FREETOWN, Sierra Leone Foday Sankoh, an indicted war criminal whose Sierra Leone rebels routinely hacked off the limbs of men, women and infants during a 10-year campaign, died in U.N. custody at a Freetown hospital, the war-crimes court said Wednesday. He was 65.
Sankoh died late Tuesday, said David Hecht, spokesman for the U.N.-Sierra Leone war crimes court trying the rebel chief.
The imprisoned guerrilla leader, who reportedly suffered a mild stroke after his capture in early 2000, died of natural causes and was "granted a peaceful end that he denied to so many others," said a statement from the office of the court's chief prosecutor, American David Crane. Prosecutors promised a post-mortem to determine his cause of death.
"God has taken his course," said El Hadji Lamin Jusu Jarka, an official at a Freetown camp helping to provide housing and training to Sankoh's mutilated victims. "And God will judge him."
Jarka was one of Sankoh's victims -- his wrists are capped by metal claws.
Sankoh trained in the Cold War guerrilla camps of Libyan leader Moammar Gadhafi and launched his insurgency in 1991, bent on winning control of Sierra Leone's government and diamond fields.
His drugged, drunken fighters increasingly targeted civilians by the late 1990s, killing, raping, and kidnapping civilians and burning homes. Prosecutors estimate the death toll at 75,000.
Sankoh's machete-wielding rebels made a grisly specialty of cutting off the hands, feet, lips and ears of men, women and children, including babies.
"This is a man who terrorized his people and almost destroyed Sierra Leone," U.N. Secretary-General Kofi Annan said in New York. "In the end, he died an indicted war criminal, a lonely and a broken man."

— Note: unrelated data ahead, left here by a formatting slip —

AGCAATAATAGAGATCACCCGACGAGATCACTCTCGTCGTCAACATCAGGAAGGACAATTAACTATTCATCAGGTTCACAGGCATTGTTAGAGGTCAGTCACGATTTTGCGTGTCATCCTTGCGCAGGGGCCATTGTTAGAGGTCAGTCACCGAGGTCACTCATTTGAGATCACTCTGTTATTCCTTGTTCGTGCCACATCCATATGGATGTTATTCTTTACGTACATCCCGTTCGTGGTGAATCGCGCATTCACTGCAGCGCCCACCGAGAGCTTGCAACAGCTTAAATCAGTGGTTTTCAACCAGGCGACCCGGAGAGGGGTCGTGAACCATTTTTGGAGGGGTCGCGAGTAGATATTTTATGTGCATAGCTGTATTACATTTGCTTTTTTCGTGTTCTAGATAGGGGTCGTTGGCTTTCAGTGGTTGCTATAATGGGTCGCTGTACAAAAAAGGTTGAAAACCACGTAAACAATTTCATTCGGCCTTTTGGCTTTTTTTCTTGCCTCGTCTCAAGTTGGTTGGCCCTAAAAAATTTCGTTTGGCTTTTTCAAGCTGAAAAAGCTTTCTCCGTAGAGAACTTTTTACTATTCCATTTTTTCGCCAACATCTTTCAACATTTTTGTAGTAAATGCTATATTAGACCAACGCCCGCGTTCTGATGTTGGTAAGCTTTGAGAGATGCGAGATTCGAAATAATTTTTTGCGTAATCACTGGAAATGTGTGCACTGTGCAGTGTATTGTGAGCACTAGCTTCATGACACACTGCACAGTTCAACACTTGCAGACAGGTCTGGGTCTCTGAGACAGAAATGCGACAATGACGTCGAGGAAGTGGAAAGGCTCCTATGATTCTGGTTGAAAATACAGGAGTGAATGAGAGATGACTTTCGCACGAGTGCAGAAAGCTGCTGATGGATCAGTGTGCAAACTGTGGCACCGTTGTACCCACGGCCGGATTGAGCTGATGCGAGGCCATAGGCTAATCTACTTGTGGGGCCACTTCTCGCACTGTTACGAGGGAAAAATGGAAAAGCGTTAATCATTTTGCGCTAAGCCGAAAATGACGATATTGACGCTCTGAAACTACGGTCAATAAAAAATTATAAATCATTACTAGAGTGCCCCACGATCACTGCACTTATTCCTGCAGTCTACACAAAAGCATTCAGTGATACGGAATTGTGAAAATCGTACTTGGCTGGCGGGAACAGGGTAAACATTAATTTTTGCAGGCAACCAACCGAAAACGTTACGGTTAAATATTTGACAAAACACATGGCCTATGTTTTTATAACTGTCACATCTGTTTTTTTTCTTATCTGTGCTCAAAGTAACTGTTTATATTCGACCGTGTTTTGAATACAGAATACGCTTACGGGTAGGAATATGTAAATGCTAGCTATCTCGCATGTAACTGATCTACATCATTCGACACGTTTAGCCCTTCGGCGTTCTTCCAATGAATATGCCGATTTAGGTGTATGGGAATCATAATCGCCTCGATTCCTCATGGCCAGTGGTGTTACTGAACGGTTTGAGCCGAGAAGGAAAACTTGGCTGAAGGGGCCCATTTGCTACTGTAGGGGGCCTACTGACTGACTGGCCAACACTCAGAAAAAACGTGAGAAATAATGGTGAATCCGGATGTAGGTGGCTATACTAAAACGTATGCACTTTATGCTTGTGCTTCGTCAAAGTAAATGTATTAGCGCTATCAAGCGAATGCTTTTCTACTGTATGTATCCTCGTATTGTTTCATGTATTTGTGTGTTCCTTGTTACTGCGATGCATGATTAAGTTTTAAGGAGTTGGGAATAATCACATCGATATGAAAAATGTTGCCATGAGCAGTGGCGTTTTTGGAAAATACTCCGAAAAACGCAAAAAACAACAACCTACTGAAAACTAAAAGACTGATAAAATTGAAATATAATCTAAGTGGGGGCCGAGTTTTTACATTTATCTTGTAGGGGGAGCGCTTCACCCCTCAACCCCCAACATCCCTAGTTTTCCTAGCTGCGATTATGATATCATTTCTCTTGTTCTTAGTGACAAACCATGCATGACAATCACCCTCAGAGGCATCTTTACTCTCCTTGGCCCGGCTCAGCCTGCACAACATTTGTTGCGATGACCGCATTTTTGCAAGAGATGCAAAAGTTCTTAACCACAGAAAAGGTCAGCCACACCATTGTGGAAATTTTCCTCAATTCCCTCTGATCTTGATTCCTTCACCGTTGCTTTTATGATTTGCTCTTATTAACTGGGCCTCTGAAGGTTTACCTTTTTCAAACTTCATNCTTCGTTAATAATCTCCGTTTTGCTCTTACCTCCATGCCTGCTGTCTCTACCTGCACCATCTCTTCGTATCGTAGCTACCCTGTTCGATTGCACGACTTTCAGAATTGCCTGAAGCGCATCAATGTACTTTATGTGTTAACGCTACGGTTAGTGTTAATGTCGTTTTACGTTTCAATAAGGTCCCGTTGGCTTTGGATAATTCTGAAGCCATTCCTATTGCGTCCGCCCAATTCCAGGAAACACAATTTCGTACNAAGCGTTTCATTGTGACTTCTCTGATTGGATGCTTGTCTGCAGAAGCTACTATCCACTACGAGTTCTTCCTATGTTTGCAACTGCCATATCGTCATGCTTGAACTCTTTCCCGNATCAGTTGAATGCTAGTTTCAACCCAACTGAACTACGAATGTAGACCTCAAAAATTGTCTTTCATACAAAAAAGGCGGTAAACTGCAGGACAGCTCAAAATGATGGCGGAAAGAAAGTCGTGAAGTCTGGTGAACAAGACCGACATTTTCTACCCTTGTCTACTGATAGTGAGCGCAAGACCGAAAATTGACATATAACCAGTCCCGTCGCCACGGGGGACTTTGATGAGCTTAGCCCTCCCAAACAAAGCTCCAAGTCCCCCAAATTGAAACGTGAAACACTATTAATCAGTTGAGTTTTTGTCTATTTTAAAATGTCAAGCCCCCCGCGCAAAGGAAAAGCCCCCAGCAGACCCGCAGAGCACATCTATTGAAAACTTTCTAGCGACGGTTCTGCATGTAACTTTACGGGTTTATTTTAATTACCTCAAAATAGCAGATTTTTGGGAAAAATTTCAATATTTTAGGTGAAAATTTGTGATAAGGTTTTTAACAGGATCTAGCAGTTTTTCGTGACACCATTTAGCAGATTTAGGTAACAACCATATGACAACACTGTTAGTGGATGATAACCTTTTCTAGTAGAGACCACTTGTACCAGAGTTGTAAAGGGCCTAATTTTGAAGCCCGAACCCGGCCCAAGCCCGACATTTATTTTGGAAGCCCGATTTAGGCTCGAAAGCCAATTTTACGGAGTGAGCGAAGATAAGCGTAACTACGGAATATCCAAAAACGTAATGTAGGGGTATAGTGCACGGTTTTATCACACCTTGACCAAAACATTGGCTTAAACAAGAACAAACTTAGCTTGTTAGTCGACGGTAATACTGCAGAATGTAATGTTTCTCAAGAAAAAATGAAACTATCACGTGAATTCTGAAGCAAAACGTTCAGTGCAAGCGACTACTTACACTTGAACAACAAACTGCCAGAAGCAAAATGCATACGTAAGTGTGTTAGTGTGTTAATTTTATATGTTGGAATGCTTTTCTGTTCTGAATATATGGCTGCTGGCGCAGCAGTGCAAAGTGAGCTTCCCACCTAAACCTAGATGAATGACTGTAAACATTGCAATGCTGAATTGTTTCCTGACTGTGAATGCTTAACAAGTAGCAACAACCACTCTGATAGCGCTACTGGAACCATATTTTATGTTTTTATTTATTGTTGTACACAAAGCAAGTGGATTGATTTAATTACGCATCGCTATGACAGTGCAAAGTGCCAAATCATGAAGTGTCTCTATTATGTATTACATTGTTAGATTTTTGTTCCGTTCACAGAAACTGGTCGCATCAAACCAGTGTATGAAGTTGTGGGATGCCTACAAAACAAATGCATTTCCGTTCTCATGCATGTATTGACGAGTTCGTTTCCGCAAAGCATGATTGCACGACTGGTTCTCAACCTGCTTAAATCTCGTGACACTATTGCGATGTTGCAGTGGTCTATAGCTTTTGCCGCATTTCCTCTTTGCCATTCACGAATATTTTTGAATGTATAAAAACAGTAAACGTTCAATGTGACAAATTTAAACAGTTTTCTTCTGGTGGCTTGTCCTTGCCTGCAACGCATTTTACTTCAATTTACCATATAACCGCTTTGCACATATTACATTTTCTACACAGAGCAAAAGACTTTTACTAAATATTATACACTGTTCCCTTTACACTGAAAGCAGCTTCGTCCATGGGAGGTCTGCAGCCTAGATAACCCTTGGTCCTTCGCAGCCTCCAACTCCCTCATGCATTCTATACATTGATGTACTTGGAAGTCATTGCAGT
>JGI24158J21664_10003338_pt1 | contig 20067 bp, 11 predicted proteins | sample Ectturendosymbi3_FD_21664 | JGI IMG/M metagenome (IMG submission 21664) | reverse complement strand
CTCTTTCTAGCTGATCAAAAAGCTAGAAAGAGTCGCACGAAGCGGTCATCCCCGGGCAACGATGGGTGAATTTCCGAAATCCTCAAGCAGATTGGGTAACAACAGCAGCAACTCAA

Sankoh, who repeatedly broke peace accords, was arrested in May 2000 after his fighters gunned down more than a dozen peace demonstrators outside his Freetown home. After his capture, his health and sanity deteriorated rapidly.
Decisive military intervention by former colonial ruler Britain, neighboring Guinea and the United Nations crushed the rebels, and Sierra Leone formally declared the war over in early 2002 and held peaceful elections. Sankoh's rebel group stood candidates for parliament but received no seats.
Amputees used metal hooks on the stumps of their arms to shove their votes into ballot boxes.
A roughly 13,000-strong U.N. force -- the body's largest deployment worldwide -- is guarding Sierra Leone's fragile peace.
The Sierra Leone government hoped to see Sankoh face the war crimes court to explain his "barbaric acts," presidential spokesman Kanji Daramy said Wednesday.
Sankoh's testimony might have helped the West African country's people understand "what was happening in his mind, for him to have committed so many atrocities," Daramy said.
Sankoh, who also faced charges in the national court, appeared ill and disoriented almost from the start of his imprisonment.
"I'm a god," the handcuffed ex-warlord, disheveled and in matted white dreadlocks, told the court in June 2002. "I'm the inner god. I'm the leader of Sierra Leone."
Authorities said in October 2002 that Sankoh had suffered what they at first called a mild stroke.
The war-crimes court said last month it was pursuing a waiver on a U.N. travel ban against Sankoh so it could send him outside Sierra Leone for treatment. The court's acting chief of defense, John Jones, said then that Sankoh was in a "catatonic, stuporous state."